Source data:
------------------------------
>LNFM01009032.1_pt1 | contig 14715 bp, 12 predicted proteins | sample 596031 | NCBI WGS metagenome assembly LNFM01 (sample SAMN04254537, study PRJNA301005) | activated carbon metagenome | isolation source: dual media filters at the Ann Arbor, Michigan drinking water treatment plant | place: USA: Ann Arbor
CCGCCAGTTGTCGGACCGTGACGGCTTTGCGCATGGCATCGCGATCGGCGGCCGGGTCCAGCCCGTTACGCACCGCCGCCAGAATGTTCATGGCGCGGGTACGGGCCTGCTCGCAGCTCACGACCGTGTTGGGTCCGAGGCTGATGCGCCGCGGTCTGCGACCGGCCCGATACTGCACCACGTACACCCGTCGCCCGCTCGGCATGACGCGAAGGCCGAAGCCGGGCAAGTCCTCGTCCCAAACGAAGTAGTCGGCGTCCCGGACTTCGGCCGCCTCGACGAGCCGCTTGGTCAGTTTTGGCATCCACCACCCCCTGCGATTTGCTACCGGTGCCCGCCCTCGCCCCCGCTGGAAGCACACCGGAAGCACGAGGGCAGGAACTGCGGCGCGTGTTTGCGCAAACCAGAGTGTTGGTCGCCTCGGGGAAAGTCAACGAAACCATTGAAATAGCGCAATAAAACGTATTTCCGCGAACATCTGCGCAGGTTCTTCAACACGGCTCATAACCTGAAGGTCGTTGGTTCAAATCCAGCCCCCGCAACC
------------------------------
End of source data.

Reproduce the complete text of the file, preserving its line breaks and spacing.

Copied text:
>LNFM01009032.1_pt1 | contig 14715 bp, 12 predicted proteins | sample 596031 | NCBI WGS metagenome assembly LNFM01 (sample SAMN04254537, study PRJNA301005) | activated carbon metagenome | isolation source: dual media filters at the Ann Arbor, Michigan drinking water treatment plant | place: USA: Ann Arbor
CCGCCAGTTGTCGGACCGTGACGGCTTTGCGCATGGCATCGCGATCGGCGGCCGGGTCCAGCCCGTTACGCACCGCCGCCAGAATGTTCATGGCGCGGGTACGGGCCTGCTCGCAGCTCACGACCGTGTTGGGTCCGAGGCTGATGCGCCGCGGTCTGCGACCGGCCCGATACTGCACCACGTACACCCGTCGCCCGCTCGGCATGACGCGAAGGCCGAAGCCGGGCAAGTCCTCGTCCCAAACGAAGTAGTCGGCGTCCCGGACTTCGGCCGCCTCGACGAGCCGCTTGGTCAGTTTTGGCATCCACCACCCCCTGCGATTTGCTACCGGTGCCCGCCCTCGCCCCCGCTGGAAGCACACCGGAAGCACGAGGGCAGGAACTGCGGCGCGTGTTTGCGCAAACCAGAGTGTTGGTCGCCTCGGGGAAAGTCAACGAAACCATTGAAATAGCGCAATAAAACGTATTTCCGCGAACATCTGCGCAGGTTCTTCAACACGGCTCATAACCTGAAGGTCGTTGGTTCAAATCCAGCCCCCGCAACC